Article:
At Forest Hills Stadium in Queens, Beck is slated to share a bill with Cage the Elephant, the alt-rock group from Kentucky, as part of a co-headlining tour. The tour, “Night Running,” takes its name from their woozy tag-teamed single released in March. OLIVIA HORN
Classical Music: An Exhaustive Exploration of Experimental Music
Aug. 10-28; timespans.org
Sponsored by the Earle Brown Music Foundation, the Time:Spans festival, an increasingly vital exploration of experimental music in the summer New York scene, presents its fifth iteration in the coming weeks. This year’s festival unfolds Aug. 10-28 at the DiMenna Center, with a seemingly exhaustive series of fascinating new works from musicians as wide-ranging as Matana Roberts, Marina Rosenfeld and the band Deerhoof. If the 13 concerts weren’t enough, for most of the festival, the pianist Marino Formenti will play for 12 hours each day at the Goethe-Institute New York Library. Don’t worry if you’re not in town, as Formenti’s quasi-installation, quasi-performance will be streamed live online. WILLIAM ROBIN
Art: An Army of Monkeys and Bears at the Met
Through Feb. 23; metmuseum.org
Combine the elegant restraint of a 16th-century Persian miniature with the baroque and boundless imagination of the Hindu epics and you get the jewel-box glories of the Indian court painting, a form which flourished in multiple schools and little courts from the 1500s into the British Raj. Portraits of Mughal rulers, or of nobles cavorting, can be lovely. But in “Sita and Rama: The Ramayana in Indian Painting” at the Metropolitan Museum, the subject of all 30 paintings (over two rotations) is the story of Rama leading an army of monkeys and bears over the sea to Sri Lanka to rescue his wife, Sita, from a kidnapper. This grand narrative background lends breathtaking excitement even to an image of the blue-skinned king relaxing in a forest glade. WILL HEINRICH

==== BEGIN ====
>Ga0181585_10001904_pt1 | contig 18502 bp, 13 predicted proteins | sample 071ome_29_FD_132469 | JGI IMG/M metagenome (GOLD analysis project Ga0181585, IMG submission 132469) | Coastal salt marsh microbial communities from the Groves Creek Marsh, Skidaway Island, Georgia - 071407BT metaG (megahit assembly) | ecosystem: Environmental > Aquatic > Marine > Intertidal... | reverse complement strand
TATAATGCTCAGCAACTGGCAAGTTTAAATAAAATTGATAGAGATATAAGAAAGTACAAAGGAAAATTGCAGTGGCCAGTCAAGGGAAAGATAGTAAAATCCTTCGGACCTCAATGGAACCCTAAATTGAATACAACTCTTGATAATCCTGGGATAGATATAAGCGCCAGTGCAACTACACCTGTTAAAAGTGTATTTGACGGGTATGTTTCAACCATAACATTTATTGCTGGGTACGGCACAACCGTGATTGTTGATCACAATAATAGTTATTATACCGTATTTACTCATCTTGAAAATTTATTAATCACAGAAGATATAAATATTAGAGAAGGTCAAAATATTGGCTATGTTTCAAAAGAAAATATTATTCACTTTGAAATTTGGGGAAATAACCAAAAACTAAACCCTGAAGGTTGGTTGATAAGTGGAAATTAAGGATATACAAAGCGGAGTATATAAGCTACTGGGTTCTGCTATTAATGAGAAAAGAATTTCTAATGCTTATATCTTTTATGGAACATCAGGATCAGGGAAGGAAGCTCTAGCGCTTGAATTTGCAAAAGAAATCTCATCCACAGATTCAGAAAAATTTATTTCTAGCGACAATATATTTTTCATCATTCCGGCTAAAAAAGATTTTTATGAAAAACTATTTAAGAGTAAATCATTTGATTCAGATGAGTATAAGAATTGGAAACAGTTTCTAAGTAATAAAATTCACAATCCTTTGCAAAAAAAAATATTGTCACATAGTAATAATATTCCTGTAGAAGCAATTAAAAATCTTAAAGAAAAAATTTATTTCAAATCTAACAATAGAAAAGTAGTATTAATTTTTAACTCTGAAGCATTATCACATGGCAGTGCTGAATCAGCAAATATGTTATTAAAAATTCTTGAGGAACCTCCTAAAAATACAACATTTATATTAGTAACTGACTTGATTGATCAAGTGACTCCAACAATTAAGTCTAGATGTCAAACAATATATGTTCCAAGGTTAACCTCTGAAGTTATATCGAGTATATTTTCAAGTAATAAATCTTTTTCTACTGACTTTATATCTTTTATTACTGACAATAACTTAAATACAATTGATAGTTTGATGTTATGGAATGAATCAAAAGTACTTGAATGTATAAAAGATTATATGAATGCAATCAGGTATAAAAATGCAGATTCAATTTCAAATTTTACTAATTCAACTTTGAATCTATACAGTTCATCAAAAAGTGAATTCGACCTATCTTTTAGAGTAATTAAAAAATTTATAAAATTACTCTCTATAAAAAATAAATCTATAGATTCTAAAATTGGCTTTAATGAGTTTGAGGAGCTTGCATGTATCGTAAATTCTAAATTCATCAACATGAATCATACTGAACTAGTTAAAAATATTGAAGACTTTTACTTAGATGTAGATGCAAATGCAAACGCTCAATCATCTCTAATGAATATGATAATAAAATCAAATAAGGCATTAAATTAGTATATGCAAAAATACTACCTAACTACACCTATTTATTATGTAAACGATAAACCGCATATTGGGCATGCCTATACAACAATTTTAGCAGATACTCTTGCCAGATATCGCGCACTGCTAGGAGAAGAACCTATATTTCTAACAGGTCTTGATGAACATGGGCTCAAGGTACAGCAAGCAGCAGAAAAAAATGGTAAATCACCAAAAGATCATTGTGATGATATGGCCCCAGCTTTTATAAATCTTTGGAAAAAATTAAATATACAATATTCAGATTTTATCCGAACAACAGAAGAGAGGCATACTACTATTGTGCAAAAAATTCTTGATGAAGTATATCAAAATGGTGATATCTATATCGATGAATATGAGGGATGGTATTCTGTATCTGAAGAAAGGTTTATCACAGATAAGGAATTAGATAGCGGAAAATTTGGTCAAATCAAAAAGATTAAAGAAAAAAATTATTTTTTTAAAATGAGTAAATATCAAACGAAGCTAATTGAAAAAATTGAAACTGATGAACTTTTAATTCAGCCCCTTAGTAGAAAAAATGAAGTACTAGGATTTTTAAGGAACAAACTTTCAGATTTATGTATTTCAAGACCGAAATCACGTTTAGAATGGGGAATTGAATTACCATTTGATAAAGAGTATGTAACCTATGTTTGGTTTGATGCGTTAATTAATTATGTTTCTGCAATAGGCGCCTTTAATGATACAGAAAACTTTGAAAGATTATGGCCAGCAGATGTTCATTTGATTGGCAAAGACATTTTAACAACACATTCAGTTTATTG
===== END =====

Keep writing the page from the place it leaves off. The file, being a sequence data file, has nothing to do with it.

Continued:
Film: I Remember When, in ‘After the Wedding’
Aug. 9 and Aug. 16
Mads Mikkelsen played the role first. As Jacob, a Danish orphanage worker in Mumbai, he is lured back to Copenhagen by a tycoon’s promise of a substantial donation, and nearly immediately encounters a quagmire: A surprise invitation to the nuptials of his benefactor’s daughter reveals that the bride’s mother is someone Jacob used to know.
“After the Wedding,” Susanne Bier’s 2006 dramatic foray into morals and money, was nominated for a best foreign-language Oscar. Now comes Bart Freundlich’s adaptation, which flips the genders and volleys between Kolkata and New York, where the American aid worker Isabel (Michelle Williams) has been summoned by the media mogul Theresa (Julianne Moore, Freundlich’s wife) with an offer of $20 million, to be bestowed after the wedding of her daughter (Abby Quinn). And where — no spoiler here — Isabel recognizes the bride’s father (Billy Crudup) as a ghost from her complicated past.
Bier stirred the emotions with fewer suds, but watch Freundlich’s for the strength of its women: a raging Moore (and her envy-inducing waterfront estate), a beatifically brooding Williams and Quinn, trapped somewhere in between.
“After the Wedding” opens on Aug. 9 in New York and Los Angeles before a wider rollout on Aug. 16. Stream Bier’s original on Amazon.com. KATHRYN SHATTUCK